The FAA last month responded to the RTCA Industry NextGen Implementation Task Force’s recommendations for the transition to NextGen. The agency had earlier invited the group–300 people recruited from all segments of the aviation industry–to propose optimum solutions to the mid-term, 2010 to 2018, transition to the full implementation of NextGen. The task force published its consensus recommendations last September. (See “RTCA report is a blueprint for NextGen,” AIN, October 2009, page 74.)
The group’s objective was not to rewrite, or even second guess, the overall NextGen plan, but rather to recommend opportunities to accelerate the transition where existing technologies could provide a performance-based bridge to NextGen programs still under development. A key consideration was recognizing the potential capabilities of equipment many operators already carry but underutilize, while avoiding mandates or unnecessarily requiring further operator investment.
“NowGen Next,” the title of the task force’s assignment from the FAA, underscores the agency’s sense of urgency about implementing the group’s recommendations.
The task force recommendations covered several specific equipage and procedural aspects in each of the five critical flight domains: surface movement; runway access; metroplex operations; cruise flight; and access to the NAS, along with the reasons supporting each recommendation. In addition, there were two cross-cutting recommendations–data communications and integrated air traffic management– that would affect all five, again with a discussion of their importance and application.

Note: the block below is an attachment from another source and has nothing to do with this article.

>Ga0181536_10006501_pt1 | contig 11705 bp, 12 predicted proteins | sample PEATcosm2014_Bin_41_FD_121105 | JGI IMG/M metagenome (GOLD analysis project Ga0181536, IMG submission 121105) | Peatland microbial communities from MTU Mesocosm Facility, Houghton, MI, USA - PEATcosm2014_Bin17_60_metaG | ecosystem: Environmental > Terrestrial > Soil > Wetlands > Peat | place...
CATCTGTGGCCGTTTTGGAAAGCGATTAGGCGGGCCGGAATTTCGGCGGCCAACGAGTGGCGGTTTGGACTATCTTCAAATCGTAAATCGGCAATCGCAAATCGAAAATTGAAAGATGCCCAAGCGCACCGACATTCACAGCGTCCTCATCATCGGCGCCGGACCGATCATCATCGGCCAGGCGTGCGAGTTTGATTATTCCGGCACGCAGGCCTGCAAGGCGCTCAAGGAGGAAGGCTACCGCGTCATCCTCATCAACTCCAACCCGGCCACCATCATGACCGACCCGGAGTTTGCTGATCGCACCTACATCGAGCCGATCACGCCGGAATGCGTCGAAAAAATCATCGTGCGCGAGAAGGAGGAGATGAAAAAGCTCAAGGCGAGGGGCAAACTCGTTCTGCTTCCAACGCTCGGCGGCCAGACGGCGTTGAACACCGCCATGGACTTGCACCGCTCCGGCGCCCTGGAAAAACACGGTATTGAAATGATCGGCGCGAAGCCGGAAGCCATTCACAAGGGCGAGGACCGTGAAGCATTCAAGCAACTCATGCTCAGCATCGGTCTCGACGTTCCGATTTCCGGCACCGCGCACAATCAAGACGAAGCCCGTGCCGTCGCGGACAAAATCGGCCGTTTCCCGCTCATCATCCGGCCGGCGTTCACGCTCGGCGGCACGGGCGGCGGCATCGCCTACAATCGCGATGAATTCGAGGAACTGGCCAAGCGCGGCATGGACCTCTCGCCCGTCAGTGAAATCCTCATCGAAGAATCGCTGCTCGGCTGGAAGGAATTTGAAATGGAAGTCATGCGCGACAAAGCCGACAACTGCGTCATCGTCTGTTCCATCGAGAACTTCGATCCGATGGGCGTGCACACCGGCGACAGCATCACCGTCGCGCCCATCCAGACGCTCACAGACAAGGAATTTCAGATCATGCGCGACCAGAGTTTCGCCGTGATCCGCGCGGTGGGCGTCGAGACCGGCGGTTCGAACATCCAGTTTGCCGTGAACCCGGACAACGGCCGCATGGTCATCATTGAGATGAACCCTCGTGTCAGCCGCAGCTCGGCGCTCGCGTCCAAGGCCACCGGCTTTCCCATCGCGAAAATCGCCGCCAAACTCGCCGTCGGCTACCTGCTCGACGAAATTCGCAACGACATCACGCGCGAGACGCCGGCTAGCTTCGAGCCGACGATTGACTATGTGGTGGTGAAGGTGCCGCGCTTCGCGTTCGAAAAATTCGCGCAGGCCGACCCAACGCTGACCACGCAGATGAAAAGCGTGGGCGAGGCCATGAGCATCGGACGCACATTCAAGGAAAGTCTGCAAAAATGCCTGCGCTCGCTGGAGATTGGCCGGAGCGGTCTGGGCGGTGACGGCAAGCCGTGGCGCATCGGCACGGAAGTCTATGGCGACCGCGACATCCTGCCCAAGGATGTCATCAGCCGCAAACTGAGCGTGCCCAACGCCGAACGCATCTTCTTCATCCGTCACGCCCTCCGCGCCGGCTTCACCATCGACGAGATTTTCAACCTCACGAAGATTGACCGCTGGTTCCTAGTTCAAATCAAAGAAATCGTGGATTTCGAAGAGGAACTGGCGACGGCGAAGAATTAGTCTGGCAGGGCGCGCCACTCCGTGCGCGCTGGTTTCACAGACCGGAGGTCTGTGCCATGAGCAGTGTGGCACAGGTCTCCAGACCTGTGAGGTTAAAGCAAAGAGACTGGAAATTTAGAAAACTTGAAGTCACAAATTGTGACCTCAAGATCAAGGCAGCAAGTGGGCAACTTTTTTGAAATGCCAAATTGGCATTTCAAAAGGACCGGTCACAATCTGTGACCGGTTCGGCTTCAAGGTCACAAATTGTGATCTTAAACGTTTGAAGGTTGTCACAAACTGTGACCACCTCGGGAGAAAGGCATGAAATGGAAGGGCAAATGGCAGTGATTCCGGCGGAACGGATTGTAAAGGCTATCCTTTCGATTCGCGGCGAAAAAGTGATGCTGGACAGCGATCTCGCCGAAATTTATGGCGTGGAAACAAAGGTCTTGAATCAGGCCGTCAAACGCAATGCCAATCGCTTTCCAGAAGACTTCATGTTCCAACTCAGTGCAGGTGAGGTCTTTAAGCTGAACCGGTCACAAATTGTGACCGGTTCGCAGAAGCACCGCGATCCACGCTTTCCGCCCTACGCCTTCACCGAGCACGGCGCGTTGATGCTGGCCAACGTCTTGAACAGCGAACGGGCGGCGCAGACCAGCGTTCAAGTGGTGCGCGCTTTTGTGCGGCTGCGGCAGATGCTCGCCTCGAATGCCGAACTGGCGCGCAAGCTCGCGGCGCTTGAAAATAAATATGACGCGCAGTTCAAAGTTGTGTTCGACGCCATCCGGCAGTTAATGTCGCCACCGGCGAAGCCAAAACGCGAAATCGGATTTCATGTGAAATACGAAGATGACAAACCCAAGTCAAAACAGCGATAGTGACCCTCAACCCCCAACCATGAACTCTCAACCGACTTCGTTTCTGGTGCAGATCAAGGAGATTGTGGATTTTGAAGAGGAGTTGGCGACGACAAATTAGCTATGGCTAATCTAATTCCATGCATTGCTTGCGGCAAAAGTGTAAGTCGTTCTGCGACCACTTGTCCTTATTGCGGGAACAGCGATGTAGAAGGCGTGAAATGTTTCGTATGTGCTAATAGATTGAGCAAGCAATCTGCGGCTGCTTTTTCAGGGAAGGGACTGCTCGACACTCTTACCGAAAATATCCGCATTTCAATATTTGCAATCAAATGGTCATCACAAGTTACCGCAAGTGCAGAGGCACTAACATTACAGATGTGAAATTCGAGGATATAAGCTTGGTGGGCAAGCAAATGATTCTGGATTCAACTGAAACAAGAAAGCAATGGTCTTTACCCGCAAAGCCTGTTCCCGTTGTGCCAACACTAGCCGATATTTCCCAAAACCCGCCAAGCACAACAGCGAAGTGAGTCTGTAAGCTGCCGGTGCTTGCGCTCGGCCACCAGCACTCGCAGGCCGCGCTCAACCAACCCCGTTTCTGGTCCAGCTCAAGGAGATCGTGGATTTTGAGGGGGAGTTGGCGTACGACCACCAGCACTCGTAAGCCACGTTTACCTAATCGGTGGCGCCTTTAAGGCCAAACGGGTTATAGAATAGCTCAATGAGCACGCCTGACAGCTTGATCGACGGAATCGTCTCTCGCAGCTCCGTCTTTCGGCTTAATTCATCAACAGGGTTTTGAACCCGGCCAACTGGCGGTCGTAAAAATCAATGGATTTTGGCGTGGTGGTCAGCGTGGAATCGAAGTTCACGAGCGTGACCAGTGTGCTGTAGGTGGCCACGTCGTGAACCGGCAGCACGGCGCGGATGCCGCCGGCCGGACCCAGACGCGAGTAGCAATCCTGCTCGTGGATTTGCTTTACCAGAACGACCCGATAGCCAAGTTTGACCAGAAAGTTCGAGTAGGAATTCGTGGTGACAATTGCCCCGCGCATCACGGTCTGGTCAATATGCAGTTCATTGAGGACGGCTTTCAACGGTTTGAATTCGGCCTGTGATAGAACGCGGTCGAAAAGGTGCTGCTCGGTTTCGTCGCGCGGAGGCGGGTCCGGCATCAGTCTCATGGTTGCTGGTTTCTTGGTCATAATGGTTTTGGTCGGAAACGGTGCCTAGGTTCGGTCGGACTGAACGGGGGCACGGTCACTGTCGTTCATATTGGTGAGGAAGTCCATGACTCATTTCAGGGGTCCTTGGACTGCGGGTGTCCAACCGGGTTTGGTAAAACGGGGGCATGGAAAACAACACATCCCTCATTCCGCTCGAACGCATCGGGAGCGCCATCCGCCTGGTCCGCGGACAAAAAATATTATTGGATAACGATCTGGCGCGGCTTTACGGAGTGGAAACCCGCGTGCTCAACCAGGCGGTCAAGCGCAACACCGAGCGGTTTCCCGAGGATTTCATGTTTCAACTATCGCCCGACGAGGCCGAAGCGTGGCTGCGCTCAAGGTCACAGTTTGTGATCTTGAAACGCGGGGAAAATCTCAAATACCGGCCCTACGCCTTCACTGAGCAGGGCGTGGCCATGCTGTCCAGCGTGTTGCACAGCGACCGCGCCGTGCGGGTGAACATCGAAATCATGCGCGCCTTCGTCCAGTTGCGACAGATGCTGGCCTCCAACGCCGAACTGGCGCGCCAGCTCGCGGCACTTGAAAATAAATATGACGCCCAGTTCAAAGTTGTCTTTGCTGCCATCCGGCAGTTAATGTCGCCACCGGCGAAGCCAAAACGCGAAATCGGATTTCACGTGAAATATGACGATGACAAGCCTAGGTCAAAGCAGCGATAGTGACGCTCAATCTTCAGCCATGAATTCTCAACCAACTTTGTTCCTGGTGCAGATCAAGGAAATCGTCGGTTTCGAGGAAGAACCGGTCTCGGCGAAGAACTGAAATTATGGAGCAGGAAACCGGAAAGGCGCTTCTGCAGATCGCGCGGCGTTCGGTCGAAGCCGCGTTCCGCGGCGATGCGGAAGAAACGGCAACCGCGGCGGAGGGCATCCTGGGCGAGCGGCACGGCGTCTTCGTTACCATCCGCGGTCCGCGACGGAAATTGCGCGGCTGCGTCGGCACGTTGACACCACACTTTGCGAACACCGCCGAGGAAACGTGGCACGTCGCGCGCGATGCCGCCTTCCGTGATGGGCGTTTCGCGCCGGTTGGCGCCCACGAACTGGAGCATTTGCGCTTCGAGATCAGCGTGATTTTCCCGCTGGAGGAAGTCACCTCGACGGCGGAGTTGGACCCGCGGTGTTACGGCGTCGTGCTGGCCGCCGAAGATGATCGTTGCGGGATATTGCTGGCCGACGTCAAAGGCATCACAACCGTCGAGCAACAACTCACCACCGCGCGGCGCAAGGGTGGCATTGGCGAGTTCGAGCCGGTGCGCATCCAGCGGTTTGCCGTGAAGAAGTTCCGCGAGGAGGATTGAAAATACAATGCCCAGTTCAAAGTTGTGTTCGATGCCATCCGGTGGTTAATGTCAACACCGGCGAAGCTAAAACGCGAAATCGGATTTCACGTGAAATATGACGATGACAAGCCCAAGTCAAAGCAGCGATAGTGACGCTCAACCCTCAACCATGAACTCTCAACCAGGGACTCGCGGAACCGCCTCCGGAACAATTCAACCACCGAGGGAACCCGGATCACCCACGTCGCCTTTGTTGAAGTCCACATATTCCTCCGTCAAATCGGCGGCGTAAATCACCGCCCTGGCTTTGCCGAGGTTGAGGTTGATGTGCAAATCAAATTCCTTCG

The task force made two “overarching” recommendations that were considered critical to the success in implementing the basic recommendations. These were the achievement of three- and five-mile separation standards and the development of methods to encourage equipage. Such methods include legislation, financial incentives or preferential treatment under a “best equipped, best served” ATC.
The FAA’s response was in general agreement with the task force’s views. Task force chairman Capt. Stephen Dickson of Delta Air Lines told AIN, “Conceptually, industry feels that the FAA has broadly embraced our recommendations.”
Task force officials were to provide a briefing to RTCA’s air traffic management advisory committee later last month after a detailed review of the FAA’s response. Dickson emphasized that the task force’s recommendations and the FAA’s response were simply the beginning, rather than the end, of the dialog between the two, which he expected to continue well into the future.
The FAA response document, on the agency’s Web site at www. faa.gov, is well laid out and easy to read. It sets out the separate task force recommendations in the flight domain sequence and the cross-cutting and overarching issues, and follows each with its response and planned action, which in some cases goes beyond the task force’s proposals. Each response is followed by a target date schedule for the planned actions, all of which seem commendably prompt. In fact, FAA Administrator Randy Babbitt stated unequivocally in his introduction to the agency’s response document, “The Task Force recommendations add significant value to the FAA’s overall NextGen strategy and are being incorporated into our NextGen Implementation Plan, which summarizes the agency’s work to achieve the 2018 operational capabilities. The plan will be released in early March.”
The FAA’s new interest in industry consultation certainly bodes well for the betterment of all in civil aviation. For that, kudos goes to the agency and to the task force, whose work has clearly demonstrated the value of close industry involvement in planning the future.